Clerks III is a fans-only venture that’s sunk by a childishness devoid of wonder and poignant moments consistently undermined by self-mockery.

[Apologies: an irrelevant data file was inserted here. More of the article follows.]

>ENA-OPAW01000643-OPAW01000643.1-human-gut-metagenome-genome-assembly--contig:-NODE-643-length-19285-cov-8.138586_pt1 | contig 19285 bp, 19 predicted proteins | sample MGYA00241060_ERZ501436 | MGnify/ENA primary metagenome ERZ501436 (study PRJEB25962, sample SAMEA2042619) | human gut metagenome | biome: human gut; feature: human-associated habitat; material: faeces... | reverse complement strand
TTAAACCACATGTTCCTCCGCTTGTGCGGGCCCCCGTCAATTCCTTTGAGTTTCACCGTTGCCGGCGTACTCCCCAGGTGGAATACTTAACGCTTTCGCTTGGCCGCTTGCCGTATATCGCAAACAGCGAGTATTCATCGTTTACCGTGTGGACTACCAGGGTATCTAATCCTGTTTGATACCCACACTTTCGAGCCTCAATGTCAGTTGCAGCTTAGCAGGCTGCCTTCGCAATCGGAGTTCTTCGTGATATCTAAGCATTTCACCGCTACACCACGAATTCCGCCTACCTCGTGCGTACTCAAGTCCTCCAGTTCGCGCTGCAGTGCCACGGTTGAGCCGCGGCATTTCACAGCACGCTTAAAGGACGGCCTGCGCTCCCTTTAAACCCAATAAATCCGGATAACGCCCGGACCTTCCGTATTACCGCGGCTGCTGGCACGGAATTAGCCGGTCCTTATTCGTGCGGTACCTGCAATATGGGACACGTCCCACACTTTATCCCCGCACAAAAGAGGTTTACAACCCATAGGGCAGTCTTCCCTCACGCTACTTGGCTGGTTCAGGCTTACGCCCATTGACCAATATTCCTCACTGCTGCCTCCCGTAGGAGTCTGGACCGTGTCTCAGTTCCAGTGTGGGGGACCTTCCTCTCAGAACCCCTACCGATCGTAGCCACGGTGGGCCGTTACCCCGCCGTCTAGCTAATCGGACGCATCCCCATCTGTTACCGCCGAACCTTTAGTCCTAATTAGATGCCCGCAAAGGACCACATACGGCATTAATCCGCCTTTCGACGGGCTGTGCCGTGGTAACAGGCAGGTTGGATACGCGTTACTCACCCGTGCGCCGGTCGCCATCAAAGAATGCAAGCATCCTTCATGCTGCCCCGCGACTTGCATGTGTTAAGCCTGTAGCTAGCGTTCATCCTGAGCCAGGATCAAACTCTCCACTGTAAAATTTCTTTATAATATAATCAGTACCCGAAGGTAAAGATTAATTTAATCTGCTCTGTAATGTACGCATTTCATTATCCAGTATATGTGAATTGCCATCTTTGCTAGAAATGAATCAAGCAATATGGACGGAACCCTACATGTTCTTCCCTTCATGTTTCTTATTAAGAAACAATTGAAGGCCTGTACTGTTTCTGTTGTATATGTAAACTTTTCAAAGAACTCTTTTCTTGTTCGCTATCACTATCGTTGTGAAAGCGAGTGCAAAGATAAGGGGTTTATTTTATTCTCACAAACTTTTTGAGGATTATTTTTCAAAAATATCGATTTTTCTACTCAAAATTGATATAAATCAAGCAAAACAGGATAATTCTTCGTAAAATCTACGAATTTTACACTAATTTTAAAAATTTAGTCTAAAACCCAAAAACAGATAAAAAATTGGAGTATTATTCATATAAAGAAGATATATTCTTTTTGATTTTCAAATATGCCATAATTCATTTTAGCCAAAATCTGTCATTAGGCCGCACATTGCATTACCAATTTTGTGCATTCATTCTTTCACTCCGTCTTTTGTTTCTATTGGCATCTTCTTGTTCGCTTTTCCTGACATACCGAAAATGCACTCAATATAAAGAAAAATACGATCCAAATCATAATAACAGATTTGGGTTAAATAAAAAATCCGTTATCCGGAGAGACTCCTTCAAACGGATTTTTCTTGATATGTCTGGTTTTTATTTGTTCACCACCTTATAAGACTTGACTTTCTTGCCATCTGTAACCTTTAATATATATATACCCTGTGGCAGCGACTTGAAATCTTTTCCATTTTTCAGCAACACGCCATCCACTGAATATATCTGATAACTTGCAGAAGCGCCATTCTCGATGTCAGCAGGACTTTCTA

In Arthur Penn’s 1967 Bonnie and Clyde, a single moment begat New Hollywood. Warren Beatty’s Clyde, panicking during a botched robbery, shoots the persistent bank manager, an innocent old man, directly in the face, covering the cracked window with blood splatter. Though a quotidian shot now, what matters is the context of the shot: the scene had previously been played for laughs, as our robbers couldn’t quite seem to find their getaway car, giving the bank’s personnel enough time to catch up and begin a slapstick chase. It’s cartoonish and lighthearted, but when the blood paints the window (not as red or flowing as the gore-fests of Herschell Gordon Lewis, but certainly not the bloodless fantasy of Hays Code Hollywood), audiences stop laughing. Previously, any familiarity of Hollywood tropes could guide a viewer through its fare, but that blood is too real and arrived at the wrong time. The uncensored tone-switch meant that anything could happen in these new films, that not every hero gets their Hollywood ending, and that a certain sophistication (that was later confused with a simple dour outlook) was required from viewers in order to keep up. Critics and film historians point to this moment as Hollywood coming of age, as the inconsistencies and complications of reality began seeping into the foundations of the dream factory. Kevin Smith’s Clerks III, released fifty-five years after the great Bonnie and Clyde debates began, takes a similar approach of varying tones in the middle of a scene, only to summon an abhorrent creature: a childishness without wonder.